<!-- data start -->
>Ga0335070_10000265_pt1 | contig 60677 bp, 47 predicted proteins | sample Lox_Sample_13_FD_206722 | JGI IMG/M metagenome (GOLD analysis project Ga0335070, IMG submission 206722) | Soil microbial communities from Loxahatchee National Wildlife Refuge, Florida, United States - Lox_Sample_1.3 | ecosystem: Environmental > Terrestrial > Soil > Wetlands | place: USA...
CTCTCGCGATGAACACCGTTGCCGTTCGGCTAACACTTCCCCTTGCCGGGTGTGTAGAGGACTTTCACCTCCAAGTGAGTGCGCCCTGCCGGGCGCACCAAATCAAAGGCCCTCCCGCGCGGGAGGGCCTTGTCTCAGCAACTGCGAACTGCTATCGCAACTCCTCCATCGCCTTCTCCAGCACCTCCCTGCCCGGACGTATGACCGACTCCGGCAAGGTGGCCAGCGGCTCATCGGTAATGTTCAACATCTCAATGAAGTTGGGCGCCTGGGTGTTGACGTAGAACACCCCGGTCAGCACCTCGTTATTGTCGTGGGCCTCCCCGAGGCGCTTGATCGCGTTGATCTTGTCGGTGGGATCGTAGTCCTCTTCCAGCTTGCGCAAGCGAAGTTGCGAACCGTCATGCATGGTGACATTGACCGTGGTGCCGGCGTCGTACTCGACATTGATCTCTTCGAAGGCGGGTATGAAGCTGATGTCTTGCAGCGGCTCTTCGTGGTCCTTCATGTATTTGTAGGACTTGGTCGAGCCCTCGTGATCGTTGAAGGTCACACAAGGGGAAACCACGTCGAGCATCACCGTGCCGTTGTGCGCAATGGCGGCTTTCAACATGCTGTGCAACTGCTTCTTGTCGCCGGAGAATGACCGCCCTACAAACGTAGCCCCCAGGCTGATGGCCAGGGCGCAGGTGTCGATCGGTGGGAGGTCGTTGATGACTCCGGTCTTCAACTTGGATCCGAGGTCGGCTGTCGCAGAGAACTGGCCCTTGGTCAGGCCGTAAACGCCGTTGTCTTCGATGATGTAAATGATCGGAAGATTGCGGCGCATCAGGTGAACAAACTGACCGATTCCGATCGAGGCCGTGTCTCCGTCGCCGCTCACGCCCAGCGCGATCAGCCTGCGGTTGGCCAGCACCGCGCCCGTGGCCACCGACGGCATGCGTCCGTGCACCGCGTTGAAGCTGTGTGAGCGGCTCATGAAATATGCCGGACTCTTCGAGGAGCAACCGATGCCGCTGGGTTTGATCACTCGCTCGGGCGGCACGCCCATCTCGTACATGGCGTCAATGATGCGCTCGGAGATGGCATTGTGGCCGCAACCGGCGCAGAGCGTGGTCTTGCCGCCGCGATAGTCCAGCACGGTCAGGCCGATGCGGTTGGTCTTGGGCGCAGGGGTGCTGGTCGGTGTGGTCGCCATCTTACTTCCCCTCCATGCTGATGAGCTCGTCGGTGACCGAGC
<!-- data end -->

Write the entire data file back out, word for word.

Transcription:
>Ga0335070_10000265_pt1 | contig 60677 bp, 47 predicted proteins | sample Lox_Sample_13_FD_206722 | JGI IMG/M metagenome (GOLD analysis project Ga0335070, IMG submission 206722) | Soil microbial communities from Loxahatchee National Wildlife Refuge, Florida, United States - Lox_Sample_1.3 | ecosystem: Environmental > Terrestrial > Soil > Wetlands | place: USA...
CTCTCGCGATGAACACCGTTGCCGTTCGGCTAACACTTCCCCTTGCCGGGTGTGTAGAGGACTTTCACCTCCAAGTGAGTGCGCCCTGCCGGGCGCACCAAATCAAAGGCCCTCCCGCGCGGGAGGGCCTTGTCTCAGCAACTGCGAACTGCTATCGCAACTCCTCCATCGCCTTCTCCAGCACCTCCCTGCCCGGACGTATGACCGACTCCGGCAAGGTGGCCAGCGGCTCATCGGTAATGTTCAACATCTCAATGAAGTTGGGCGCCTGGGTGTTGACGTAGAACACCCCGGTCAGCACCTCGTTATTGTCGTGGGCCTCCCCGAGGCGCTTGATCGCGTTGATCTTGTCGGTGGGATCGTAGTCCTCTTCCAGCTTGCGCAAGCGAAGTTGCGAACCGTCATGCATGGTGACATTGACCGTGGTGCCGGCGTCGTACTCGACATTGATCTCTTCGAAGGCGGGTATGAAGCTGATGTCTTGCAGCGGCTCTTCGTGGTCCTTCATGTATTTGTAGGACTTGGTCGAGCCCTCGTGATCGTTGAAGGTCACACAAGGGGAAACCACGTCGAGCATCACCGTGCCGTTGTGCGCAATGGCGGCTTTCAACATGCTGTGCAACTGCTTCTTGTCGCCGGAGAATGACCGCCCTACAAACGTAGCCCCCAGGCTGATGGCCAGGGCGCAGGTGTCGATCGGTGGGAGGTCGTTGATGACTCCGGTCTTCAACTTGGATCCGAGGTCGGCTGTCGCAGAGAACTGGCCCTTGGTCAGGCCGTAAACGCCGTTGTCTTCGATGATGTAAATGATCGGAAGATTGCGGCGCATCAGGTGAACAAACTGACCGATTCCGATCGAGGCCGTGTCTCCGTCGCCGCTCACGCCCAGCGCGATCAGCCTGCGGTTGGCCAGCACCGCGCCCGTGGCCACCGACGGCATGCGTCCGTGCACCGCGTTGAAGCTGTGTGAGCGGCTCATGAAATATGCCGGACTCTTCGAGGAGCAACCGATGCCGCTGGGTTTGATCACTCGCTCGGGCGGCACGCCCATCTCGTACATGGCGTCAATGATGCGCTCGGAGATGGCATTGTGGCCGCAACCGGCGCAGAGCGTGGTCTTGCCGCCGCGATAGTCCAGCACGGTCAGGCCGATGCGGTTGGTCTTGGGCGCAGGGGTGCTGGTCGGTGTGGTCGCCATCTTACTTCCCCTCCATGCTGATGAGCTCGTCGGTGACCGAGC